UPDATED 10:30 AM PT — Friday, February 1, 2019
Border Patrol agents are carrying out crowd control exercises along the U.S.-Mexico border in New Mexico this week. According to officials, the agents are part of a mobile response team trained to be deployed wherever there is a need for the extra security and force along the border.
“What we are preparing for, what we are training for is when there is a large group of people, when lots of people come to try and enter the United States illegally, especially if they come in using violence — when this is done with violence then one needs to be prepared for this type of event,” said Ramiro Cordero, a spokesperson for U.S. Border Patrol.
A Border Patrol official said the drills included multiple teams that don’t normally operate together such as their mobile response team and horse patrol unit. Also new to the exercise was the incorporation of U.S. Air and Marine Operations along with Immigration and Customs Enforcement.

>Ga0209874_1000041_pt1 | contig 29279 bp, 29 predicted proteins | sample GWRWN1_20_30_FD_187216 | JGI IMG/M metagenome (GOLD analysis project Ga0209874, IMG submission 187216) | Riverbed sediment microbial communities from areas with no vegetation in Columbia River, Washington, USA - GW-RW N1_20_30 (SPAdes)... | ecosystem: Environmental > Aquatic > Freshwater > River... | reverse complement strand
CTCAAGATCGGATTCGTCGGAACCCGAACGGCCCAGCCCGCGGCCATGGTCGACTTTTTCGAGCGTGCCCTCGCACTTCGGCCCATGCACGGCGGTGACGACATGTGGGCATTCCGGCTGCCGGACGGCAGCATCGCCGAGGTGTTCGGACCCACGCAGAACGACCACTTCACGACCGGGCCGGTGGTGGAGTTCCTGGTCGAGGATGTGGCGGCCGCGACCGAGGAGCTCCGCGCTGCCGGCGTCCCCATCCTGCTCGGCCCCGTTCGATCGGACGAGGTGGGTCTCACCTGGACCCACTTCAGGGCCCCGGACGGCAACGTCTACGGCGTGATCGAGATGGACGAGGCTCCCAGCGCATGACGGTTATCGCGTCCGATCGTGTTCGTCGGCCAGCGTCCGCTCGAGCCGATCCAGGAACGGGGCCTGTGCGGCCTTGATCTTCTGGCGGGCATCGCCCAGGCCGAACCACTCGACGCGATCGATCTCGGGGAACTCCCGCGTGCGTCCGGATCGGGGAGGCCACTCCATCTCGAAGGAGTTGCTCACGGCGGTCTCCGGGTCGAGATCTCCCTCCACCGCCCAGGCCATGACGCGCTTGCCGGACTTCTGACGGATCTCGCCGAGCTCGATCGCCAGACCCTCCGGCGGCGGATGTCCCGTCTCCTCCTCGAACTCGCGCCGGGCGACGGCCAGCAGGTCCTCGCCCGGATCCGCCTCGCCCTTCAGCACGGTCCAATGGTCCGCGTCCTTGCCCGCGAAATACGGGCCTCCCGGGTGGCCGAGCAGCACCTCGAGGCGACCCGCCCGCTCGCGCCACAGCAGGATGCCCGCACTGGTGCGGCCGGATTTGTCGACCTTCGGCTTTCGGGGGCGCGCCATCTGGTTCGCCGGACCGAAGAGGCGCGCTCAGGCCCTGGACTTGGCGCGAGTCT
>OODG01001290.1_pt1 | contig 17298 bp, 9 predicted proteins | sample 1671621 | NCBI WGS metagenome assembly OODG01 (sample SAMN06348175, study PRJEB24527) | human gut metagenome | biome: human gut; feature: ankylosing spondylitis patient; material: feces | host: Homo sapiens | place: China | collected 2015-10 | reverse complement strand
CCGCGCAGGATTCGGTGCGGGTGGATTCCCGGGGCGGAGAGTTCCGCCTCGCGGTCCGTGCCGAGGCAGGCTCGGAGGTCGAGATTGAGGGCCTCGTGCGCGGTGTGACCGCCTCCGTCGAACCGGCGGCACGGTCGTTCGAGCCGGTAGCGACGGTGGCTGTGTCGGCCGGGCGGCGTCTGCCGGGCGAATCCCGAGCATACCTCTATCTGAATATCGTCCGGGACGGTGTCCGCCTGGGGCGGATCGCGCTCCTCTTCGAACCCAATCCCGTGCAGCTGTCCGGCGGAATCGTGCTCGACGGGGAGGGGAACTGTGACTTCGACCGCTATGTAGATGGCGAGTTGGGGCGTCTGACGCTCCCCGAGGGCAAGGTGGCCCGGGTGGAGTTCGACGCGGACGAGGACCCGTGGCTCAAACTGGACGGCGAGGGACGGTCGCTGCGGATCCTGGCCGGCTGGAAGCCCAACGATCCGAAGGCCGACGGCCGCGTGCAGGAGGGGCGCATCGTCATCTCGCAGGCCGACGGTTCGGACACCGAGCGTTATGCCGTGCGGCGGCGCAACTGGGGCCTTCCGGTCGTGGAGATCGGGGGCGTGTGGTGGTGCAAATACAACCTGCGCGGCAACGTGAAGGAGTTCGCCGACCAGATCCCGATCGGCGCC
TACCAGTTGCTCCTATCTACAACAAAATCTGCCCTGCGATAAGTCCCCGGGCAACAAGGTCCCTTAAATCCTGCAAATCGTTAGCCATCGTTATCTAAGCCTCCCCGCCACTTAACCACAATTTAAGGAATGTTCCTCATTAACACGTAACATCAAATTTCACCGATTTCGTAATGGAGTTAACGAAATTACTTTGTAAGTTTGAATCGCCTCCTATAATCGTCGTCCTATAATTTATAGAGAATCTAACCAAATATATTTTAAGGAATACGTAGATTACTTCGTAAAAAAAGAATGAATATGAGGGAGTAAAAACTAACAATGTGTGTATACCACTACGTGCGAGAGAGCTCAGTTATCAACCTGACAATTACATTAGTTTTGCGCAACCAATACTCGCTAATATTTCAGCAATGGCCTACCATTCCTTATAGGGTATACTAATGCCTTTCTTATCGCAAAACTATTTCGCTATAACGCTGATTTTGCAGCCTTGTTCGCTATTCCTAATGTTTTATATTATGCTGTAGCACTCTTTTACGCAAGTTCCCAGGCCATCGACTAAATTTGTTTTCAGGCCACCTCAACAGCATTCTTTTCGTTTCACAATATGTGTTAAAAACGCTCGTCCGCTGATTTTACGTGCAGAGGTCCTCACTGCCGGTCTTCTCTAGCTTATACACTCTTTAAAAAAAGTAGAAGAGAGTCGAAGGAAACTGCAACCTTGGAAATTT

Officials explained this type of training is necessary to test the capabilities of the different law enforcement agencies.
“What we have today is just our mobile response team preparing for anything that could and may happen here at the border land,” said Border Patrol Agent Fidel Baca. “That’s what this is supposed to signify, by us working with other border agencies, we can show that everybody can work on the same page — anything, any kinks that we need to work on, we need to fix, we can address them here, find out what they are and when we go back to our training we can fix them.”
Border Patrol agents also carried out training drills at the Otay Mesa Port of entry in San Diego. It’s one of the busiest commercial crossings on the U.S.-Mexico border. The agency said the drills were carried out or order for agents to be ready “to ensure the facilitation of lawful trade and travel.”
This all comes as thousands of Central American migrants in Mexico continue their journey toward the U.S. Officials in Mexico City said around 2,400 migrants left a shelter in the capital Thursday to begin their trek to the U.S. border.
Mexico recently announced that it was suspending a program to fast-track humanitarian visas for the migrants. The latest numbers from Mexico’s Institute of National Migration show more than 15,000 people applied for the visas, including nearly 3,000 minors. More than 6,800 visas have been granted so far.